Practical Uses of Tensile Strength Tests

by Leslie Renico; Updated September 26, 2017

Tensile strength tests determine how much of a pulling force you can apply to an object. You can observe how the object will stretch, and at which points it will show the most flexibility in stretching -- and the least flexibility. After a tensile test ends, researchers will generally create a curve that shows how the object stretches until it reaches failure -- also known as UTS, or "Ultimate Strength." The object will break soon after reaching that point.

Plastics -- Choice of Materials

There are many different grades of plastics that come out of manufacturing plants, each designed for specific applications and to endure specific levels of stress. Once product managers know what their new devices need to be able to do, they can order tensile tests to see what will happen to different grades of plastic under those conditions, so that they can order the grade that combines durability with cost effectiveness.

Plastics: Quality Control

Tensile strength tests within a plastic manufacturing plant help the design engineers maintain levels of quality. By testing enough items from each batch to produce a statistically significant sample, engineers can determine whether or not quality control problems exist in their manufacturing line: products that fail tests they shouldn't have demonstrate a flaw in the system. Pinpointing the spot in the plastic items that fail can help isolate the problem in the production line.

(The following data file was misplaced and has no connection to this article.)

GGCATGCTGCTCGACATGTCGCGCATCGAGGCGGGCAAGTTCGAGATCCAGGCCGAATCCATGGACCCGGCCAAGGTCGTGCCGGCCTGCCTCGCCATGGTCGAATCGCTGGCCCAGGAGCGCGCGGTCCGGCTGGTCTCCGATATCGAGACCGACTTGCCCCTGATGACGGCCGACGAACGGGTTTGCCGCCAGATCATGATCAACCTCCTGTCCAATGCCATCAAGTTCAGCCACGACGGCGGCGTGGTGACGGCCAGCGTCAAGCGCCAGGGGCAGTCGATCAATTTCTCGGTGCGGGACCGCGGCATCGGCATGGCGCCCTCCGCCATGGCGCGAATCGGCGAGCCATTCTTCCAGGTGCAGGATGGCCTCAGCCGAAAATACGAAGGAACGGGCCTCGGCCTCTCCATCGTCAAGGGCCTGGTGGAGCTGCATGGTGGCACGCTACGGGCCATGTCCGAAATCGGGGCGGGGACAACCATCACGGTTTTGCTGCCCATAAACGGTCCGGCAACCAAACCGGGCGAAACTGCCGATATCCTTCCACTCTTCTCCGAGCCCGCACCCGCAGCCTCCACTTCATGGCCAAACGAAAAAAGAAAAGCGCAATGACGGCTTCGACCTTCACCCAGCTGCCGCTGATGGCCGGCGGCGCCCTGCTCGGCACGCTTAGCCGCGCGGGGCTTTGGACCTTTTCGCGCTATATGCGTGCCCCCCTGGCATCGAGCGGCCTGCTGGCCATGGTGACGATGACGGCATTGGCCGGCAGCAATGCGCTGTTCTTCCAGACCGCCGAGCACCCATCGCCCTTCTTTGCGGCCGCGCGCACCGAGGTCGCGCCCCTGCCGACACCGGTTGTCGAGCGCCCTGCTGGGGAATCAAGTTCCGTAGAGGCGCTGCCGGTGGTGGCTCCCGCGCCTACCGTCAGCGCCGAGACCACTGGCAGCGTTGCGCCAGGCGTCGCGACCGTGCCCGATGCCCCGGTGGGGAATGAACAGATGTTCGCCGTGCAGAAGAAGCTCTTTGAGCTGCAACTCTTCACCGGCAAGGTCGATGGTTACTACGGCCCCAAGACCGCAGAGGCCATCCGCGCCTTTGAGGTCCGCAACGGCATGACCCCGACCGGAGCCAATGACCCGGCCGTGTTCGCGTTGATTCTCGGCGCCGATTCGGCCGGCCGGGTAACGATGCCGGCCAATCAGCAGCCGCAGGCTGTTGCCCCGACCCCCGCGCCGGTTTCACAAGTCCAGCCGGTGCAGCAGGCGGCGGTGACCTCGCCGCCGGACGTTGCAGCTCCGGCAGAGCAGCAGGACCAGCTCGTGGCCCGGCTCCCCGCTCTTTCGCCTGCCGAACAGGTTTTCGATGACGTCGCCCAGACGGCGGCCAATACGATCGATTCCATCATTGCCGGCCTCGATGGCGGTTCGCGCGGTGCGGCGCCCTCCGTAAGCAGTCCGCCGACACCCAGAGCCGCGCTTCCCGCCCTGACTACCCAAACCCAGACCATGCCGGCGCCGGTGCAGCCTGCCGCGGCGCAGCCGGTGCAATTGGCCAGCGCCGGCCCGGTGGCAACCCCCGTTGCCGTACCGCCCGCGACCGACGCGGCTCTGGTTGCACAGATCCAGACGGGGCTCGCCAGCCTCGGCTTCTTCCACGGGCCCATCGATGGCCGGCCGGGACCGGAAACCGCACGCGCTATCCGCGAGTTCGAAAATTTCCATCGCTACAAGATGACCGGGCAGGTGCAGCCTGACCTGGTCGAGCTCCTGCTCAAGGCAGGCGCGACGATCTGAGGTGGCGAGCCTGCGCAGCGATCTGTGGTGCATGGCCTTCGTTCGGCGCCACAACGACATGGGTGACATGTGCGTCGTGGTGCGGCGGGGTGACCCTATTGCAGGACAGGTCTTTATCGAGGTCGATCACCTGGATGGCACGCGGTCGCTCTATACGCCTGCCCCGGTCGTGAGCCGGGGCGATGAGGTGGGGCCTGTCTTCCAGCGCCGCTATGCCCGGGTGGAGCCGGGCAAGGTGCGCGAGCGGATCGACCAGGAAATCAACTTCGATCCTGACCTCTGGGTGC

Thread: Durability

Common thread tensile strength tests place samples into a pulling machine and then move both ends away from each other at a fixed rate of speed, such as 1 foot per second. The purpose of this is to tell how durable the thread will be under different forms of pulling stress. This can also serve as a quality control measure to determine whether the weaving process for the thread is flawed.

Metal: Preventing Catastrophic Events

It's harder to imagine forces pulling on metal than it is to consider the same forces at work on thread, paper or plastic, but when you get into structural design for buildings, gravity, wind and other forces pull on metal with much more force than those other three items would stand. Tensile strength testing for metal will tell you how much a particular alloy will elongate before hitting UTS and how much you can load onto a particular piece of metal before it will lose structural integrity. Knowing these numbers is vital for construction safety -- both during and after the building is completed.

About the Author

Leslie Renico's grant-writing career began in 2006 and her grants have brought in millions of dollars for nonprofits serving the poor and providing medical care for the needy. Renico has appeared on television and her articles have appeared in various online publications. She graduated from Saginaw Valley State University with a Bachelor of Arts in criminal justice in 1997.

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